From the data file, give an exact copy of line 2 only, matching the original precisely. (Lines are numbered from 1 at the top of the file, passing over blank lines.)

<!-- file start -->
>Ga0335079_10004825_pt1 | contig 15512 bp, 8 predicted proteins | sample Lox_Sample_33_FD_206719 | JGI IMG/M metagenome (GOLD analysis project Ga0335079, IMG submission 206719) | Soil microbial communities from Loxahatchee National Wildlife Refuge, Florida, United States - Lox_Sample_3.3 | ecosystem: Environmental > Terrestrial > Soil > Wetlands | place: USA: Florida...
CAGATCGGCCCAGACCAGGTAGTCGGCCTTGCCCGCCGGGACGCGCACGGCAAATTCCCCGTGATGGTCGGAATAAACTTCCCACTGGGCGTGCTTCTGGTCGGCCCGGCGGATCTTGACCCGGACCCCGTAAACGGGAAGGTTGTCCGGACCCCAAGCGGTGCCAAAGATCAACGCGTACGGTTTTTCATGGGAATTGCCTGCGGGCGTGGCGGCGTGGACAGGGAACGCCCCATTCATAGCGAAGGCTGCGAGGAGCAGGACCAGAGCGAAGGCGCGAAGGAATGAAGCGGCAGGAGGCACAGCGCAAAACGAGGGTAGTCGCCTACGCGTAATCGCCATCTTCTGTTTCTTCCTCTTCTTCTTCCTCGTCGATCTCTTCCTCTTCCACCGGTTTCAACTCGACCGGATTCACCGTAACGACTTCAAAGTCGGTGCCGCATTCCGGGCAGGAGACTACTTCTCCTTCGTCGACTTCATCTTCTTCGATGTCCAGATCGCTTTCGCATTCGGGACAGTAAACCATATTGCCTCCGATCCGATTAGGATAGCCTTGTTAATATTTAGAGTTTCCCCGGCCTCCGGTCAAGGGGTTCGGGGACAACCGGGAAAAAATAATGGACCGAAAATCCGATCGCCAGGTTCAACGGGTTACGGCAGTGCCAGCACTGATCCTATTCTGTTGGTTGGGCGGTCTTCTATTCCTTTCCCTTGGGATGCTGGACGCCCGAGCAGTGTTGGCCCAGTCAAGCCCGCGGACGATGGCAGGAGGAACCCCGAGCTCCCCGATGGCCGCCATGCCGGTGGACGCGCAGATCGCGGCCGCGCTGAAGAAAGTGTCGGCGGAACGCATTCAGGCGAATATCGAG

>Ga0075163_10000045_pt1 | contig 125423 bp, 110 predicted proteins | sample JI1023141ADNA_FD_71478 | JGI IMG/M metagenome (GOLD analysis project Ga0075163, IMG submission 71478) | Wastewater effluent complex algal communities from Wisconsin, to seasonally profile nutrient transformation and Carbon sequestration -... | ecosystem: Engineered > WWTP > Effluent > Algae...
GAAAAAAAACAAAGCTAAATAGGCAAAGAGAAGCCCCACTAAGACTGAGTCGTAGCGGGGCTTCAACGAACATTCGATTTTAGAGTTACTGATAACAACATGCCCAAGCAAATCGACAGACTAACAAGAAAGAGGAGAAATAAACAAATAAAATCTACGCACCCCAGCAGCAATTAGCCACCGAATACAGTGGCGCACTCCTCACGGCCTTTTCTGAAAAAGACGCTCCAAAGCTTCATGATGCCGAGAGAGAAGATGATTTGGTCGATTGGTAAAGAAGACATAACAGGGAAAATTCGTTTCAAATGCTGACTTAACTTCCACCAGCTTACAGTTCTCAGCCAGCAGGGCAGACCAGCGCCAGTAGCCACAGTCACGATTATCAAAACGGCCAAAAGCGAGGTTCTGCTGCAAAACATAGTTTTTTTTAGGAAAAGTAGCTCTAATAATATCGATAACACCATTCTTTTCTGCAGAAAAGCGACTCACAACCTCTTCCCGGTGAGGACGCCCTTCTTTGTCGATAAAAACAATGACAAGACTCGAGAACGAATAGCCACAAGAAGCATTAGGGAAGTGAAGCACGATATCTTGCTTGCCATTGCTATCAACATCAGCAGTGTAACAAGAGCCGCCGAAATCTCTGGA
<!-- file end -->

CAGATCGGCCCAGACCAGGTAGTCGGCCTTGCCCGCCGGGACGCGCACGGCAAATTCCCCGTGATGGTCGGAATAAACTTCCCACTGGGCGTGCTTCTGGTCGGCCCGGCGGATCTTGACCCGGACCCCGTAAACGGGAAGGTTGTCCGGACCCCAAGCGGTGCCAAAGATCAACGCGTACGGTTTTTCATGGGAATTGCCTGCGGGCGTGGCGGCGTGGACAGGGAACGCCCCATTCATAGCGAAGGCTGCGAGGAGCAGGACCAGAGCGAAGGCGCGAAGGAATGAAGCGGCAGGAGGCACAGCGCAAAACGAGGGTAGTCGCCTACGCGTAATCGCCATCTTCTGTTTCTTCCTCTTCTTCTTCCTCGTCGATCTCTTCCTCTTCCACCGGTTTCAACTCGACCGGATTCACCGTAACGACTTCAAAGTCGGTGCCGCATTCCGGGCAGGAGACTACTTCTCCTTCGTCGACTTCATCTTCTTCGATGTCCAGATCGCTTTCGCATTCGGGACAGTAAACCATATTGCCTCCGATCCGATTAGGATAGCCTTGTTAATATTTAGAGTTTCCCCGGCCTCCGGTCAAGGGGTTCGGGGACAACCGGGAAAAAATAATGGACCGAAAATCCGATCGCCAGGTTCAACGGGTTACGGCAGTGCCAGCACTGATCCTATTCTGTTGGTTGGGCGGTCTTCTATTCCTTTCCCTTGGGATGCTGGACGCCCGAGCAGTGTTGGCCCAGTCAAGCCCGCGGACGATGGCAGGAGGAACCCCGAGCTCCCCGATGGCCGCCATGCCGGTGGACGCGCAGATCGCGGCCGCGCTGAAGAAAGTGTCGGCGGAACGCATTCAGGCGAATATCGAG